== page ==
Ms E Wilson (DA) asked how many nurses had qualified during 2018, and where they were, or would be, placed. She said the accommodation for nurses in Limpopo and the conditions at hospitals were very bad. Nurses were treated very badly too, and spent time cleaning up instead of seeing to patients.
Dr Gail Andrews, Chief Operating Officer: NDoH, responding to the Chairperson’s concern as to whether the Department was ready to roll out the 2019 curiculum, said it was ready as it was a process that had been planned over several years. The Department had done the assessment of training facilities in the country, but it was legally required to implement it only in 2020. The Department was therefore not rushing the process, as more time was needed to phase-out the old system.
Dr Andrews said the Department was focussed on new programme development, the conditions of service and salaries that needed to be finalised. It was still in the process of planning and costing. Clinical training would be done in hospitals, with students practicing on mannequins. The Department had undertaken to ensure the strengthening of clinical platforms. This would ensure that hospitals were functioning institutions, as stated in the norms and standards.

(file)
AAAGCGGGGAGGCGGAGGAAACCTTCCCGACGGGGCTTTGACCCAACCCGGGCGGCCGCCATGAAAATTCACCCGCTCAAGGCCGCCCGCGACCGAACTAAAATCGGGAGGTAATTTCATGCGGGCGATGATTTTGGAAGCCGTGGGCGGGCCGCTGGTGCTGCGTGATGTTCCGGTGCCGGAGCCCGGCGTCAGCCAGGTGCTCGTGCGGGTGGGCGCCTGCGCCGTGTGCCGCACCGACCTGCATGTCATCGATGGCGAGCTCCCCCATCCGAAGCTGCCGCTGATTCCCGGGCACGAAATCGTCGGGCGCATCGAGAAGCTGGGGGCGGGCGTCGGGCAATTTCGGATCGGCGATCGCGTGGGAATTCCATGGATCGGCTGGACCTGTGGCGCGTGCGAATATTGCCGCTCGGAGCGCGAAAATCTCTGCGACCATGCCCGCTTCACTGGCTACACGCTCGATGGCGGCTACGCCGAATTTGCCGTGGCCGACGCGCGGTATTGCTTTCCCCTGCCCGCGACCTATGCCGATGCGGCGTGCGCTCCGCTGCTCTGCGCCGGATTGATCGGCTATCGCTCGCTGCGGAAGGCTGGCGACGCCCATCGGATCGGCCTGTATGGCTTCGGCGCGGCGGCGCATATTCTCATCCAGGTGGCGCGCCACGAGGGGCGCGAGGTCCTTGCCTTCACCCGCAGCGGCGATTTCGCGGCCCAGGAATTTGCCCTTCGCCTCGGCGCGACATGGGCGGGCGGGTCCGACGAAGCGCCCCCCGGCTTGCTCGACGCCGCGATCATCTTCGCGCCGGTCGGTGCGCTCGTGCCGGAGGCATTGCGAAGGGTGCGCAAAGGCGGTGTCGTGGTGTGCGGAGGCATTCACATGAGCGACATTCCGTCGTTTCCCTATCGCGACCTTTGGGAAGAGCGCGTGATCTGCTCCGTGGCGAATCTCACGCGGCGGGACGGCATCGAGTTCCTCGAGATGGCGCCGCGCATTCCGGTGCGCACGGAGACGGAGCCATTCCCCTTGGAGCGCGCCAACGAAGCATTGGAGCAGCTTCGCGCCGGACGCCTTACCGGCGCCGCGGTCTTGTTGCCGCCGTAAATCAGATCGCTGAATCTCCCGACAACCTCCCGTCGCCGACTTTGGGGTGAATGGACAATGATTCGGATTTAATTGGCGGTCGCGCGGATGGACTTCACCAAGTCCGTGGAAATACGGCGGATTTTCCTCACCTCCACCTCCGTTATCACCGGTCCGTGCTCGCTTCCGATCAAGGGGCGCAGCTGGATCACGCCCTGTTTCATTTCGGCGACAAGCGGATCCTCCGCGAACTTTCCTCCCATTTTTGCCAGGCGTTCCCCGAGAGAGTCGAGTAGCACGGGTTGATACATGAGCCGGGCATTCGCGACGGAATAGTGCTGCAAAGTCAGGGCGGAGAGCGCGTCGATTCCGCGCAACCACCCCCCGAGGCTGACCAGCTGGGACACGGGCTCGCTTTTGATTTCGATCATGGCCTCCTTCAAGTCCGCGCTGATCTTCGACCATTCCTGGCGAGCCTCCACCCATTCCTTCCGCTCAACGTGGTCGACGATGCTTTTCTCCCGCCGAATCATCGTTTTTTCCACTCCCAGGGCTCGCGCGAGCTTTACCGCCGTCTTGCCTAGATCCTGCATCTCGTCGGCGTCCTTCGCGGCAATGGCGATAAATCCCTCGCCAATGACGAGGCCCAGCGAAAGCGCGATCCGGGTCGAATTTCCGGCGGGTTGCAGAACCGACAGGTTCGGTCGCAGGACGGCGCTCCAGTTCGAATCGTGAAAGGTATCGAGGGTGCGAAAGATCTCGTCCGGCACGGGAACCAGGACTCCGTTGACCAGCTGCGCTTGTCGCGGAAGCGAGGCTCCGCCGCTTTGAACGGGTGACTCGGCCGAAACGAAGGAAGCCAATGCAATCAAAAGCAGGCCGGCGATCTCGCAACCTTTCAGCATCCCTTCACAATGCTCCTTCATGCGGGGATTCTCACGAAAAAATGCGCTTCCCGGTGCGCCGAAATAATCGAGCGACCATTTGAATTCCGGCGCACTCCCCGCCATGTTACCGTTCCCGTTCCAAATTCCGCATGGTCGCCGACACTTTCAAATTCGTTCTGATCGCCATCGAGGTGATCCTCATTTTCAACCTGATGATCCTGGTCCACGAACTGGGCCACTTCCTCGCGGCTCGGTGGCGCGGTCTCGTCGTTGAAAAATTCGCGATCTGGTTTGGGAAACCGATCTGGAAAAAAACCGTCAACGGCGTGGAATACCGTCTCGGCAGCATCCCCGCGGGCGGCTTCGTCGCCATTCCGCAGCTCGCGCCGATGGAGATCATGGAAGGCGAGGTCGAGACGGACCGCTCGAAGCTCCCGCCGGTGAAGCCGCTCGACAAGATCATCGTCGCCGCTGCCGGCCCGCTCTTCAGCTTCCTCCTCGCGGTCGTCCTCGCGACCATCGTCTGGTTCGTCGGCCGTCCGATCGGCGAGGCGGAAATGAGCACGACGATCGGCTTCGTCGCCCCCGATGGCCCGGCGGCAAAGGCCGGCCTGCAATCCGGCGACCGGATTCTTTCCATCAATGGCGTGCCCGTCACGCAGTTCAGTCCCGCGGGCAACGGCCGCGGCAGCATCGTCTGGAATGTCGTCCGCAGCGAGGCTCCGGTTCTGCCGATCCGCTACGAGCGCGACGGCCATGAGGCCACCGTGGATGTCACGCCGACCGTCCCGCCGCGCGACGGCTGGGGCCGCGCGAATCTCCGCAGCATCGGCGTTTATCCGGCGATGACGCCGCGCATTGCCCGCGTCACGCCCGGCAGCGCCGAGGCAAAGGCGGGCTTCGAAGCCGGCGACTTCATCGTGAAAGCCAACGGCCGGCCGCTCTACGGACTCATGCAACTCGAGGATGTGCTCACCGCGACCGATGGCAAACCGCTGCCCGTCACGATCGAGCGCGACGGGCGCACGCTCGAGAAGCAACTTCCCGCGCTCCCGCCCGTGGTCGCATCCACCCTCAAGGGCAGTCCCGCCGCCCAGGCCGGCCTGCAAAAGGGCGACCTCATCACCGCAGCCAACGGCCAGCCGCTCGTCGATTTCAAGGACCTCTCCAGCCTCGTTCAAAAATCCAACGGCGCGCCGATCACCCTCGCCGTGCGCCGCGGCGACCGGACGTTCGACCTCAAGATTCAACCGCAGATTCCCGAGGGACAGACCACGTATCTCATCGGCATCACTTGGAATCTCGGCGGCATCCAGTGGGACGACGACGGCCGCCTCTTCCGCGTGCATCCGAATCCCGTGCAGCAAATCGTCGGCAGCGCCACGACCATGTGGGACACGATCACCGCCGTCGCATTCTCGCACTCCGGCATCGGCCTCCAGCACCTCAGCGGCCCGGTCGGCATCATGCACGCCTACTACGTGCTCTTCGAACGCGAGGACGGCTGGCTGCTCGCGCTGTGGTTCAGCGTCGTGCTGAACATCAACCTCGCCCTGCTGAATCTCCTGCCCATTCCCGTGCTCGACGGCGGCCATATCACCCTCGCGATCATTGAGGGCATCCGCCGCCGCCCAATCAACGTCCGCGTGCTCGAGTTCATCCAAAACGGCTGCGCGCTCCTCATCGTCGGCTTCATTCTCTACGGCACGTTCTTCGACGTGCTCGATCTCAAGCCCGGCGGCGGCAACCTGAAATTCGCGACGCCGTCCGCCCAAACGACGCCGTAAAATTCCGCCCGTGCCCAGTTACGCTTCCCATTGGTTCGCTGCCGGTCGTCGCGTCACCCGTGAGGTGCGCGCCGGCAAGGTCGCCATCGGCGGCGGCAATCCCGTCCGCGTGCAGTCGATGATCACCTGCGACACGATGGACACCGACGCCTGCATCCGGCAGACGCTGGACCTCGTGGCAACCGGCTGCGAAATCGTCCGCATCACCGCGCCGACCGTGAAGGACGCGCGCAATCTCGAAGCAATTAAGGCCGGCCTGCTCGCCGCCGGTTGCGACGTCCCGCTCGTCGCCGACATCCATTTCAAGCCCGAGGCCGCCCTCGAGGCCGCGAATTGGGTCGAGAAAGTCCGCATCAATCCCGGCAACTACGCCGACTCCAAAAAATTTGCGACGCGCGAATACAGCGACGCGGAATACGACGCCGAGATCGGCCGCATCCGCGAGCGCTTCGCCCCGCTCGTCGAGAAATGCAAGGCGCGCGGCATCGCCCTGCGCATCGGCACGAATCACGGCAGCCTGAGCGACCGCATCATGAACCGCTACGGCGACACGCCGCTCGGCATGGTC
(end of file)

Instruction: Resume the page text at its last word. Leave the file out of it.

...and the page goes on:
On the issue of registration, she said the Department had developed a handbook to assist councils in respect of registration of nurses into the profession. The Department was engaged in the constant monitoring and oversight of all health profession councils, and was moving rapidly towards automated registration.
The Department developed and coordinated a national programme of policy development, and the provinces were required to meet the minimum requirements. The Department had to recognise the needs of the country for health workers, and how they were placed in the provinces.
Ms Makhanya referred to the closure of private colleges, and said the Department had developed a national policy to define a framework for offering new qualifications. Private colleges had been informed that they no-longer could register old qualifications/programmes. A circular had been issued to all provinces regarding private providers using their own facilities.
She said that the current training programme of nurses would end only in 2019. The Department worked closely with the national norms and standards required for the placement of candidates. Accommodation was provided, depending on the available infrastructure. The Department was also in the process of developing a more detailed report on the training of nurses throughout the country.